As core bond funds color outside the lines in search of better
returns, conservative investors need to keep a close watch on their
Intermediate-term bond funds form the heart of many investors'
fixed-income holdings. Traditionally, these funds behaved much like
the Barclays U.S. Aggregate Bond Index, which is composed entirely
of high-quality U.S.-dollar-denominated bonds.
Since the financial crisis, however, many funds have delved into
high-yield "junk" bonds, emerging-markets debt, and other holdings
that play little or no role in the aggregate bond index. More than
one-third of intermediate investment-grade bond funds had more than
10% of assets in non-investment-grade debt as of mid 2012,
according to fund-tracker Lipper, up from 6% at the end of
While this non-investment-grade debt has generally performed
well recently, the trend raises concerns for investors. If there's
a major market downturn, core bond funds may not hold up as well as
investors are expecting. High-yield and emerging-markets bonds
"have a tendency to tumble when the equity markets have a problem"
and when credit standards are tightened, says Jeff Tjornehoj,
senior research analyst at Lipper. "That's the fear" for investors,
Many core bond funds began wandering outside their traditional
bounds in the immediate aftermath of the financial crisis because
riskier holdings had taken a severe beating and were available at
bargain prices. And although bond-market pricing has returned to
more normal levels, many managers have stuck with these more exotic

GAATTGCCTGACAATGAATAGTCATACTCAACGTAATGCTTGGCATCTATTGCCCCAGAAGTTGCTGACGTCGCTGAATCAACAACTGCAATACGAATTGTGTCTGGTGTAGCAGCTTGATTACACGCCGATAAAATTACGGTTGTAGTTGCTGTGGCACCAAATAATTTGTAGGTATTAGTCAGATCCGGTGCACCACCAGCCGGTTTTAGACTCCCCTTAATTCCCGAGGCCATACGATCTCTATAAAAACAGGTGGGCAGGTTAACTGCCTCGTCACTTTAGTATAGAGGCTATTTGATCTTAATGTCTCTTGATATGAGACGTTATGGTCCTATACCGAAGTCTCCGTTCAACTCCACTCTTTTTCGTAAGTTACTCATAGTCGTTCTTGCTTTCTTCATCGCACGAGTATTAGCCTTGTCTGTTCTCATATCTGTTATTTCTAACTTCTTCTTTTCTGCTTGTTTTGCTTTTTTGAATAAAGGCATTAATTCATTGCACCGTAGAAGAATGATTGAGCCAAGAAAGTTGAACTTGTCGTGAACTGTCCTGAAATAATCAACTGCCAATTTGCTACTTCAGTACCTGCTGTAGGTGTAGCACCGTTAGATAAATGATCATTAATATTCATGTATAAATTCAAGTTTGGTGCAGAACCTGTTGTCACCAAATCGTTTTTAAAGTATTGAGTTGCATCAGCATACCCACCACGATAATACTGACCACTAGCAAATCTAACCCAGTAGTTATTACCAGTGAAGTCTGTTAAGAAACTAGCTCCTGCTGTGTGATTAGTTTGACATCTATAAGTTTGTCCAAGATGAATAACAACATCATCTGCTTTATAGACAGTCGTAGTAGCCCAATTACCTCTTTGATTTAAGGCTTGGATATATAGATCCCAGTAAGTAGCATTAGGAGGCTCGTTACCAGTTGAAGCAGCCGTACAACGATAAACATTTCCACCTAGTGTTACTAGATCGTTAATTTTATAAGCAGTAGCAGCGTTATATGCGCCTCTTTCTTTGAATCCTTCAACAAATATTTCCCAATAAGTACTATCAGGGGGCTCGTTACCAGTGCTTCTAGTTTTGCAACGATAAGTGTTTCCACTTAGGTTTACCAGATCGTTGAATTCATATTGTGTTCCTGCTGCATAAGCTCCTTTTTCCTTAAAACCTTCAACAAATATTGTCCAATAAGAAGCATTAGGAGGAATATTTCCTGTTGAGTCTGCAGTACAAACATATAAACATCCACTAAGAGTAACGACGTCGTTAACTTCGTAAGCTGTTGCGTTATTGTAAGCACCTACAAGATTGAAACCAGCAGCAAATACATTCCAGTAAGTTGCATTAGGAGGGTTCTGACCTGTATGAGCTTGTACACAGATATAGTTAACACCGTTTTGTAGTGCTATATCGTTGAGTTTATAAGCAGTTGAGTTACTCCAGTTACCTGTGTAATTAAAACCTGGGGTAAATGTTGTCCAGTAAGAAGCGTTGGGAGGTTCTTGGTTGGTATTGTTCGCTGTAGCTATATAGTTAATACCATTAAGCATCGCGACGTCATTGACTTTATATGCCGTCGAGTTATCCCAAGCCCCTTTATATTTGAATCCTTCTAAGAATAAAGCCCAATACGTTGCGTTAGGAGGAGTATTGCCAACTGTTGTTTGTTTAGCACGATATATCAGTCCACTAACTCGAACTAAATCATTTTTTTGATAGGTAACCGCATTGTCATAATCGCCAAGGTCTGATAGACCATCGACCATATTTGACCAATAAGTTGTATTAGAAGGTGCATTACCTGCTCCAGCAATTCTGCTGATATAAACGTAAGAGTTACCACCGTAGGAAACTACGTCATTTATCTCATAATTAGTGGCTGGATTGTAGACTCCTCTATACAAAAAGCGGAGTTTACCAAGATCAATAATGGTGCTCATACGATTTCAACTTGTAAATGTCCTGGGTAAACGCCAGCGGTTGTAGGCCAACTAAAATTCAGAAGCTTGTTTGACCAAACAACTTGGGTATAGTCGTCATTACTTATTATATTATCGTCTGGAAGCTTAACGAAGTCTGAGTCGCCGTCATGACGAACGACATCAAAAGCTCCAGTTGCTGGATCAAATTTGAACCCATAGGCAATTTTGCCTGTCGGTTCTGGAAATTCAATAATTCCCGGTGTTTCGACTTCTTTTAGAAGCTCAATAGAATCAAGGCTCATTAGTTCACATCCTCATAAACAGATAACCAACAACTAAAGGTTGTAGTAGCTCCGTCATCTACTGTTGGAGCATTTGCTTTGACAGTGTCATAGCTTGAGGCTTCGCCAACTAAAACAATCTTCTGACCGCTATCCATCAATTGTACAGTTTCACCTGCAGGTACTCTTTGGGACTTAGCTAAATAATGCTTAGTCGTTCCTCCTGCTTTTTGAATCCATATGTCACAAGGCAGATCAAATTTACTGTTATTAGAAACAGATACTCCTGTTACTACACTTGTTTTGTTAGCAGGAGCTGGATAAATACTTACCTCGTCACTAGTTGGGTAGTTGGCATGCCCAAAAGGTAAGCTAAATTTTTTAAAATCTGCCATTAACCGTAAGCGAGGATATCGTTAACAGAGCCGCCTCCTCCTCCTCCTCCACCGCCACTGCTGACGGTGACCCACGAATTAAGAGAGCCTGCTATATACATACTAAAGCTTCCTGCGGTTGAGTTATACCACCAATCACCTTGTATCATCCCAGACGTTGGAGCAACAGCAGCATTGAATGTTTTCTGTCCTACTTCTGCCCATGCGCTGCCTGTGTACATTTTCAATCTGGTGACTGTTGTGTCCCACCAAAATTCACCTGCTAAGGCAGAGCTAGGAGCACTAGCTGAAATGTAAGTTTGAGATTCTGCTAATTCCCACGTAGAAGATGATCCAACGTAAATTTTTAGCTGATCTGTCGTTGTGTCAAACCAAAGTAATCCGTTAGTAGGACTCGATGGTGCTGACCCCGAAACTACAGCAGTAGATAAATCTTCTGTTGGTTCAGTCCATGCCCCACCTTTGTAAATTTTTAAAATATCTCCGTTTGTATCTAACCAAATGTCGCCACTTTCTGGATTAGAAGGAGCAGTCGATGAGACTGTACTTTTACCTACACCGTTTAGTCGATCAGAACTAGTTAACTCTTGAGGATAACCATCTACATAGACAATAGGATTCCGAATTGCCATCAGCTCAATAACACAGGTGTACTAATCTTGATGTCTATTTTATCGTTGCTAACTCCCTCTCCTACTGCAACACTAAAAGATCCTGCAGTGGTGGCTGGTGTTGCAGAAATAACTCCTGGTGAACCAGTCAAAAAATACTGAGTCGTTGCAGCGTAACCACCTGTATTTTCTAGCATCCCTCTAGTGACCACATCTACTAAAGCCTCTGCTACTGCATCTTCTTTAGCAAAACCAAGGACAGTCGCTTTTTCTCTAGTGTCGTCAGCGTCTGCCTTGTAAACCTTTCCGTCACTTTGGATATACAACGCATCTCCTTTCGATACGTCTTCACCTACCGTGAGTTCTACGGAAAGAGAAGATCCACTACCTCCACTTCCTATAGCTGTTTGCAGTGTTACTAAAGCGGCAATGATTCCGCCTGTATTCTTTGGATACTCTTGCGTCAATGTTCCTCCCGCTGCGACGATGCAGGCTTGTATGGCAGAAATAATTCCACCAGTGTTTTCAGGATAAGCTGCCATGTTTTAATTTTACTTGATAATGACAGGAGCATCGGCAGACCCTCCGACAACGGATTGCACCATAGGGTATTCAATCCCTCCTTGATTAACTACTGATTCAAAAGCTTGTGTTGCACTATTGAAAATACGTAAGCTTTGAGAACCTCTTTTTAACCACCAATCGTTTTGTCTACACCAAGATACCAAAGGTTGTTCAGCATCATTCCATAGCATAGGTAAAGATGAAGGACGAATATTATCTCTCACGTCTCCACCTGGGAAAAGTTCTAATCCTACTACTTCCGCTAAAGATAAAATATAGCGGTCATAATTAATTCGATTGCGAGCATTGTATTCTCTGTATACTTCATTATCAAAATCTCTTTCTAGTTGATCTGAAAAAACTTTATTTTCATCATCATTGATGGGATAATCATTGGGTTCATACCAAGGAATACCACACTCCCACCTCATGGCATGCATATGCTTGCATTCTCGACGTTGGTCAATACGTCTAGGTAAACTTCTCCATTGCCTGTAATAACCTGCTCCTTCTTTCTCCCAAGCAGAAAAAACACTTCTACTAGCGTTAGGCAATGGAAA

holdings because they offer decent yields at a time when safer
bonds have been yielding next to nothing. "There's a lot of
yield-chasing going on," says Eric Jacobson, senior analyst at
Jacobson's recent research illustrates the extent of
intermediate-term bond funds' migration away from their old home
turf. He analyzed how much of the funds' three-year rolling returns
can be explained by the returns of the Barclays Aggregate index,
using a statistic called R-squared. (An R-squared of 100 would mean
that all of the fund's movements are explained by the movements of
the index.) As of last November, the average intermediate-term bond
fund had an R-squared of about 70, down from just below 100 before
the financial crisis, he found.
Some core bond fund managers say they have found a way to
incorporate higher-yielding holdings without loading up on risk.
The MFS Bond fund (symbol MFBFX; Class A shares have a 4.75% load)
had about 16% of assets in high-yield corporate bonds at the end of
February. Most of that was in bonds rated BB, the highest junk-bond
rating. Because many institutional investors, such as pension
funds, don't buy below-investment-grade debt, and high-yield
investors often go after lower-quality fare, these bonds tend to be
unloved, says portfolio manager Robert Persons.
The fund focuses on BB bonds that its analysts believe are
actually investment grade, enjoying a price pop if the ratings
agencies ultimately upgrade them. In those cases, "we're buying
investment-grade companies cheap," Persons says. The fund lost
about 10% in 2008 but gained nearly 30% in 2009.
Study the Fund's Holdings
Conservative investors should consider limiting riskier holdings
such as emerging-markets and high-yield bonds to roughly 10% of the
total portfolio. While some fund families use the name "Core Plus"
for more aggressive funds and "Core Bond" for more traditional
funds, those labels don't always mean much. Some "Core Bond" funds
have more than 10% of assets in junk bonds, and some "Core Plus"
funds have well under 10% in high yield, according to Lipper.
To truly understand the funds' risks, investors need to dig
deeper. Enter the fund's name or ticker symbol at
and click the "portfolio" tab to see Morningstar's assessment of
the fund's interest-rate sensitivity and its allocation of assets
among bonds with various credit ratings. (Remember that BBB/BB is
the dividing line between investment-grade and junk bonds.) Also
look at the fund's yield and how it compares with other funds in
the category. "Yield is a great indicator," Jacobson says, because
a fund generating a higher yield "almost by definition has to have
Haven't yet filed for Social Security? Create a
personalized strategy to maximize your lifetime income from
Social Security. Order
Kiplinger's Social Security Solutions